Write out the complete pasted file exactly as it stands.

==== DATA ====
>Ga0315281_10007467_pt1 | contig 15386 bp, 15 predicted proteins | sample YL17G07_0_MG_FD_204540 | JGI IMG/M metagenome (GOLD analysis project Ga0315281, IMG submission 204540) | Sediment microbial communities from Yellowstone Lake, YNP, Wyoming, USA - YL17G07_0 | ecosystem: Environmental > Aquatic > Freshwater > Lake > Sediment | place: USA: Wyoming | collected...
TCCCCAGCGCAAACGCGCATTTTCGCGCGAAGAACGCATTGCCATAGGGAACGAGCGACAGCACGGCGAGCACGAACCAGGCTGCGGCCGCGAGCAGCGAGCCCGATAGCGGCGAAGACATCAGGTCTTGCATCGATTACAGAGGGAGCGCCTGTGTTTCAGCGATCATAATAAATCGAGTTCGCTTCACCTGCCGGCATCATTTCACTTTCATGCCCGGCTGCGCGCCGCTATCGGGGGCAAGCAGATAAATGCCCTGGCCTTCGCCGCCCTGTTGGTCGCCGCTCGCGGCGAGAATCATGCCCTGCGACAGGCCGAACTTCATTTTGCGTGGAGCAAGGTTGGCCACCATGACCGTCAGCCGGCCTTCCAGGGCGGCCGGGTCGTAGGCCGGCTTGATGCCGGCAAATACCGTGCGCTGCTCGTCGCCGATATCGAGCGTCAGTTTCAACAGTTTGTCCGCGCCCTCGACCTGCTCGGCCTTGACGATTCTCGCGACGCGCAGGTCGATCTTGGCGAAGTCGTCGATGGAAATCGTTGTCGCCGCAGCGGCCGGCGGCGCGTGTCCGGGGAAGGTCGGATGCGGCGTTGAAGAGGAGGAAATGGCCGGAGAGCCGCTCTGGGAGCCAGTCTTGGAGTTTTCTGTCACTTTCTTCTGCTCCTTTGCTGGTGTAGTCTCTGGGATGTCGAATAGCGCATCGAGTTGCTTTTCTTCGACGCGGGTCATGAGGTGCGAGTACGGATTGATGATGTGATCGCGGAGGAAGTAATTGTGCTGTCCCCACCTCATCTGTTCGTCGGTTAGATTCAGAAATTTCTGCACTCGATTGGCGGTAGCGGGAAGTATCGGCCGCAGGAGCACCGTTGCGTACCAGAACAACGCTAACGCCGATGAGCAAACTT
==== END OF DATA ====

>Ga0315281_10007467_pt1 | contig 15386 bp, 15 predicted proteins | sample YL17G07_0_MG_FD_204540 | JGI IMG/M metagenome (GOLD analysis project Ga0315281, IMG submission 204540) | Sediment microbial communities from Yellowstone Lake, YNP, Wyoming, USA - YL17G07_0 | ecosystem: Environmental > Aquatic > Freshwater > Lake > Sediment | place: USA: Wyoming | collected...
TCCCCAGCGCAAACGCGCATTTTCGCGCGAAGAACGCATTGCCATAGGGAACGAGCGACAGCACGGCGAGCACGAACCAGGCTGCGGCCGCGAGCAGCGAGCCCGATAGCGGCGAAGACATCAGGTCTTGCATCGATTACAGAGGGAGCGCCTGTGTTTCAGCGATCATAATAAATCGAGTTCGCTTCACCTGCCGGCATCATTTCACTTTCATGCCCGGCTGCGCGCCGCTATCGGGGGCAAGCAGATAAATGCCCTGGCCTTCGCCGCCCTGTTGGTCGCCGCTCGCGGCGAGAATCATGCCCTGCGACAGGCCGAACTTCATTTTGCGTGGAGCAAGGTTGGCCACCATGACCGTCAGCCGGCCTTCCAGGGCGGCCGGGTCGTAGGCCGGCTTGATGCCGGCAAATACCGTGCGCTGCTCGTCGCCGATATCGAGCGTCAGTTTCAACAGTTTGTCCGCGCCCTCGACCTGCTCGGCCTTGACGATTCTCGCGACGCGCAGGTCGATCTTGGCGAAGTCGTCGATGGAAATCGTTGTCGCCGCAGCGGCCGGCGGCGCGTGTCCGGGGAAGGTCGGATGCGGCGTTGAAGAGGAGGAAATGGCCGGAGAGCCGCTCTGGGAGCCAGTCTTGGAGTTTTCTGTCACTTTCTTCTGCTCCTTTGCTGGTGTAGTCTCTGGGATGTCGAATAGCGCATCGAGTTGCTTTTCTTCGACGCGGGTCATGAGGTGCGAGTACGGATTGATGATGTGATCGCGGAGGAAGTAATTGTGCTGTCCCCACCTCATCTGTTCGTCGGTTAGATTCAGAAATTTCTGCACTCGATTGGCGGTAGCGGGAAGTATCGGCCGCAGGAGCACCGTTGCGTACCAGAACAACGCTAACGCCGATGAGCAAACTT